[Unix-jun72] I recovered 100% of the s1 src code fragments

Doug Merritt doug at remarque.org
Mon May 12 14:24:52 AEST 2008

Tim Newsham ...newsham at lava.net... wrote:
> I look forward to seeing what shell sources we might get from the s1
> fragments recovery.

Sorry I didn't explicitly say before, when I showed the directory
listing, but alas, the s1 disk image only contains (some!) of the
source files named [a-l]*, and so all [m-z]* commands, and in
particular sh.s is explicitly not part of the s1 bits. :-(

I have been hoping to recreate it (and other source files) via
disassembly + human polishing of the s2 binaries.

Warren Toomey ...wkt at tuhs.org... wrote:
> Where can we get your reassembled fragments?!

I'll post it soon, although I think others should do some verification
before it is checked in anywhere. My methods were sufficiently
ad hoc as to be inherently error-prone, despite my attempted care to
attain correct results.

I'm preparing some notes on the Reconstructive Software Archaeology
effort we're involved in. Reconstructive Archaeology is an existing
field, but Reconstructive Software Archaeology gets zero google hits,
and "Software Archaeology" is somewhat widely used, but entirely
metaphorically and/or humorously, so perhaps I've coined a new term.

Whether or no, terminology aside, I think the activity is very
important, and will increase over time. We're doing something of
long-term importance.

Warren Toomey wrote:
> I'm glad I don't have to rebuild the s1 fragments :) Thanks!

Welcome. :-)

Warren Toomey wrote:
> which means that we do have "ed" in assembly format, and given that Doug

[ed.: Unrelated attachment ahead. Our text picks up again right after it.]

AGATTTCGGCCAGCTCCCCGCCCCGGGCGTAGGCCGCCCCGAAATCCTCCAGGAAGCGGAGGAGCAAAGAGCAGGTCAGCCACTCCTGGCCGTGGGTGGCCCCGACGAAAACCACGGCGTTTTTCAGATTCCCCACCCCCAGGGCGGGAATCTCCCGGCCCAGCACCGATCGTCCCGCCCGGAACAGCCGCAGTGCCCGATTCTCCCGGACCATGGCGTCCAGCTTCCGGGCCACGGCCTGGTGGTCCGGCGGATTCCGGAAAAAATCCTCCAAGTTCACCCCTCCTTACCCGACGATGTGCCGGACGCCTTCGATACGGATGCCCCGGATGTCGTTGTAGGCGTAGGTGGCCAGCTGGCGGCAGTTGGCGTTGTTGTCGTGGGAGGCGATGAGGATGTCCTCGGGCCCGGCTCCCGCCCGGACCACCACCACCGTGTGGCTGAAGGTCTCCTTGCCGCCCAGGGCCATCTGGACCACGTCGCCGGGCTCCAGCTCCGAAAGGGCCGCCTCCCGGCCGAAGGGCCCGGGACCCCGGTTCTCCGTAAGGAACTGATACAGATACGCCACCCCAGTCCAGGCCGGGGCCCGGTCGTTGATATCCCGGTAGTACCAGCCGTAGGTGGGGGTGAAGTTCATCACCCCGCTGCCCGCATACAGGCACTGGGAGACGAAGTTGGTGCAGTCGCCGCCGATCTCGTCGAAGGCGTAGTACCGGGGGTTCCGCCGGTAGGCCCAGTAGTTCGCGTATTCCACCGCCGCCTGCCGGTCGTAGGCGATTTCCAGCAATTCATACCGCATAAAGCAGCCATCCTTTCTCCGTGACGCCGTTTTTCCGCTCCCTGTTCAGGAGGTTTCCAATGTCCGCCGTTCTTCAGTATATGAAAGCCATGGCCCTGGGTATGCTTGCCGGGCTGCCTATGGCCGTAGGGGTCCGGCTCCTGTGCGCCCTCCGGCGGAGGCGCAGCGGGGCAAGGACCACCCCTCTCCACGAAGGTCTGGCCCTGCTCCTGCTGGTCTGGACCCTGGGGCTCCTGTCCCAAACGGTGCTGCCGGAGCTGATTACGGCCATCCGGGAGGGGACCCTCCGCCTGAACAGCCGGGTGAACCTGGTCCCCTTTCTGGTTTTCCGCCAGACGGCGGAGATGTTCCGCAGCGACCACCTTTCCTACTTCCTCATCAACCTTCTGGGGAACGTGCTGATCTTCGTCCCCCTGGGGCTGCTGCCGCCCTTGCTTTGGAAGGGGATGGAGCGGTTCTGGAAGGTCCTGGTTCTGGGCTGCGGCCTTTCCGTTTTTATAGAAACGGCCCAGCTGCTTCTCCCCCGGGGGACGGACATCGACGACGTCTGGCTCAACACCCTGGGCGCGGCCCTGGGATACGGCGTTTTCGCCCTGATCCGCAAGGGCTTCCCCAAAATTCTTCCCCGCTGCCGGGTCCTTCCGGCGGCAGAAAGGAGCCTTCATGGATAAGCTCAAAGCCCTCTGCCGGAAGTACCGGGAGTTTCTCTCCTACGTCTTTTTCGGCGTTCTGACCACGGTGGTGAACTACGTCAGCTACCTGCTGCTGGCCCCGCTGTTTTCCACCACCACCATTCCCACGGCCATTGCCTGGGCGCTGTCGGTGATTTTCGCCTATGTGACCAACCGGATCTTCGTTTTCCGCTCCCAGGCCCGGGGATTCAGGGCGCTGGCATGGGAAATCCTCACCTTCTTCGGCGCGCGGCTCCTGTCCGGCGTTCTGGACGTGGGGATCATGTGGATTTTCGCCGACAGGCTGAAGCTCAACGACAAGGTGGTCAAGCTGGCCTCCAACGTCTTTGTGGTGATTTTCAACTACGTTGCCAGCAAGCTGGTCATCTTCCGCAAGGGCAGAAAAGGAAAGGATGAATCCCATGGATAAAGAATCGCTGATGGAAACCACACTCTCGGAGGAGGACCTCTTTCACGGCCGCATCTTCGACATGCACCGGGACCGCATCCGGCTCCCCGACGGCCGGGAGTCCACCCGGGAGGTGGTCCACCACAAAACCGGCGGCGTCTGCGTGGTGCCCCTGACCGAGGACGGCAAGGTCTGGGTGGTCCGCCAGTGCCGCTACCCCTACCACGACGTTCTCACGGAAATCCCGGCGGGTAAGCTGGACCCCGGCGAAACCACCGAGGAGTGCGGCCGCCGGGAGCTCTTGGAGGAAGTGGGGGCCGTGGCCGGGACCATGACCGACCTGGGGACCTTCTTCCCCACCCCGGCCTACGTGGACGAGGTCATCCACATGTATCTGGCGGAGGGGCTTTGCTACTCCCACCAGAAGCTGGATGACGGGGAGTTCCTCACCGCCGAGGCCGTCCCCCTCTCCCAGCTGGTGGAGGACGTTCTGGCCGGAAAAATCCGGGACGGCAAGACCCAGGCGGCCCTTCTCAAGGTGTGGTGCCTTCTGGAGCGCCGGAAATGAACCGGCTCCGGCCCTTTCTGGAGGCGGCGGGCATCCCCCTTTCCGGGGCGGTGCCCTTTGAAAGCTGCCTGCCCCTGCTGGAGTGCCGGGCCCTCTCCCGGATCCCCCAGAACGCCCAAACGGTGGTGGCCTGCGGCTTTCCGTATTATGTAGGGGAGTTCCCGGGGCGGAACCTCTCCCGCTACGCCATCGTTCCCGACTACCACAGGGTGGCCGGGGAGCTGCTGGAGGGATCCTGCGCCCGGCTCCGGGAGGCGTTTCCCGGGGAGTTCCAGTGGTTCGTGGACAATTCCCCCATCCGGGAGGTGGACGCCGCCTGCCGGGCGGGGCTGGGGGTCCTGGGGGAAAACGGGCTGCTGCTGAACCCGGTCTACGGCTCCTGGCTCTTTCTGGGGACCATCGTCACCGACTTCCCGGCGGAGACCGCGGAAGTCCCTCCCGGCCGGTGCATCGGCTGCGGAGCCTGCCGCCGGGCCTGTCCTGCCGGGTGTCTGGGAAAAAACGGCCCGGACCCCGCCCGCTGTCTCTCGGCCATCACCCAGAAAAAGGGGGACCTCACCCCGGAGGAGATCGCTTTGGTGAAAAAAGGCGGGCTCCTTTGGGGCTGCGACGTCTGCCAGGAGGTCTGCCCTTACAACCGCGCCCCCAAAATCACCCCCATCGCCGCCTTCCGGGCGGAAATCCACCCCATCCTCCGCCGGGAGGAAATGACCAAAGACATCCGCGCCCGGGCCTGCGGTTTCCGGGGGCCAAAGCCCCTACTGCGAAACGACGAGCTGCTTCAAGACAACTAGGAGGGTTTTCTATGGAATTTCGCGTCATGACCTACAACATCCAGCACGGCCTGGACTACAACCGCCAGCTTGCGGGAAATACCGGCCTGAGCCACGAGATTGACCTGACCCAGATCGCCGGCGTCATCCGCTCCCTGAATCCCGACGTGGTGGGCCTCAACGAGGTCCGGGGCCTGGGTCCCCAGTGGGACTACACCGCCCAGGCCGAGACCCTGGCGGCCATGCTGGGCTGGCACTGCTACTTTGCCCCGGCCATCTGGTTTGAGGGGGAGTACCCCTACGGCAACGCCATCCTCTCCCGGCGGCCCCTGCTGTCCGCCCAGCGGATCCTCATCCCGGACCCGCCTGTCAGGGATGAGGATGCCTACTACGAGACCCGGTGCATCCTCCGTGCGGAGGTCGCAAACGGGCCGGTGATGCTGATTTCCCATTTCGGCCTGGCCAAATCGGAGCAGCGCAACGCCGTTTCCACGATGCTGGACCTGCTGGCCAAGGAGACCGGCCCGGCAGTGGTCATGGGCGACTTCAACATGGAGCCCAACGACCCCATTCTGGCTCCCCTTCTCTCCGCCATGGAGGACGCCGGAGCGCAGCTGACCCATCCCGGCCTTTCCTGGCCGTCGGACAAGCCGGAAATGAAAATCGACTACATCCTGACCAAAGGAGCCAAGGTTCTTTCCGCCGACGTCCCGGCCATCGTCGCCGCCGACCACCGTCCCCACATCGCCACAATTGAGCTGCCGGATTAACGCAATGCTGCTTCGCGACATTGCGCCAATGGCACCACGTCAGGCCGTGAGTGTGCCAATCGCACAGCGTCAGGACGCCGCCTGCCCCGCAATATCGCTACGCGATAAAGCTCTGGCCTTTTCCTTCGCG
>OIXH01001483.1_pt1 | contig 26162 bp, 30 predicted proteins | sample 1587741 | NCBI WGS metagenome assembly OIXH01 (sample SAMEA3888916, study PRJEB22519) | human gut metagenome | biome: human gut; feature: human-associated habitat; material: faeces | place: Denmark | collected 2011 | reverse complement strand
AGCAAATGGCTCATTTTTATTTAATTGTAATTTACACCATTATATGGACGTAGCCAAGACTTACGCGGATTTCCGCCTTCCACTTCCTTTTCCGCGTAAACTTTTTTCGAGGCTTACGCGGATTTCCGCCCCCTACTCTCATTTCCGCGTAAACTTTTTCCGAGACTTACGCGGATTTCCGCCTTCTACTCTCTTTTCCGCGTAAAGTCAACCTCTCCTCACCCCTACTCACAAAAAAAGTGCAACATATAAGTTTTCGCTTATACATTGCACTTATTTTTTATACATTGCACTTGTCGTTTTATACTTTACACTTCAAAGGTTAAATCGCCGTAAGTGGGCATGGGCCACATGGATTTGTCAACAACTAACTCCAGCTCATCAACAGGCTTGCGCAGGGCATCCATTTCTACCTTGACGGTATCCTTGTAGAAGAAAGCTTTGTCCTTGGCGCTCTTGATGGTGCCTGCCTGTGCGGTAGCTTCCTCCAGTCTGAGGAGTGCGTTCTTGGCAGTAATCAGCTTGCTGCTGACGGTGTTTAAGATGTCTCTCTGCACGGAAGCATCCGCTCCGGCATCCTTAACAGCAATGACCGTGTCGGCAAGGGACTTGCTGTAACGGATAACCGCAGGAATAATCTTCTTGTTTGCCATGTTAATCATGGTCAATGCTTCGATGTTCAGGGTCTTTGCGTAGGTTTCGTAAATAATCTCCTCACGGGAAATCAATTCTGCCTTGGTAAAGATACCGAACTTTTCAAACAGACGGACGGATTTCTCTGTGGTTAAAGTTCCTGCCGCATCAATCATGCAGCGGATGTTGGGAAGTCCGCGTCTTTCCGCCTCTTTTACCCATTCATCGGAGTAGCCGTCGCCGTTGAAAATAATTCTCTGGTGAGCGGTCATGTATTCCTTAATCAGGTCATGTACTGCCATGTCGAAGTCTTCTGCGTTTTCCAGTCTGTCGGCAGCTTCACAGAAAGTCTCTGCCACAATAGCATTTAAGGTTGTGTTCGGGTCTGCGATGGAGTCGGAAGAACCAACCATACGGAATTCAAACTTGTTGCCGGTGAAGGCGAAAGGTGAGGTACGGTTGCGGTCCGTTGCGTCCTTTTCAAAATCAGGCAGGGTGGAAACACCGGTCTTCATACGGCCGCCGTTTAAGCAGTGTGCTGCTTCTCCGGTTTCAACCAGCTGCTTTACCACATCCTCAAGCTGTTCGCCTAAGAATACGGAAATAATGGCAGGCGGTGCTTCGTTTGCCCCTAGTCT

> found "ed3.s", we have a basis for comparison, which means we might be
> able to revert 5e ed1.s and ed2.s back to what runs on the 1st Edition kernel.

Actually I mispoke before. Frag0 has 1/3 of ed2.s, and I do have
a version of ed2.s reconstructed 1/3 from frag0 and 2/3 from
v5 ed2.s. Diffing frag0 with v5 ed2.s shows some changes to be
trivial, e.g. optimizing multiple arithmetic ops to a mem location
that gets loaded to a register,  into a register load followed by
arith ops to the register. I.e. they seem pretty similar.

Brantley Coile ...brantley at coraid.com... wrote:
> With the 'b' command, you'll never miss vi.  Much.

I do know ed, ex, and vi, but I don't remember 'b'/browse, and
brief googling doesn't turn it up. What's this?

(I also tried it with FreeBSD "ed" which, whatever its heritage,
is not the same as FreeBSD "ex", and that "ed" said "?" to both
"b" and to "browse". Are you talking about some kind of extension,
or what?)
Professional Wild-eyed Visionary        Member, Crusaders for a Better Tomorrow

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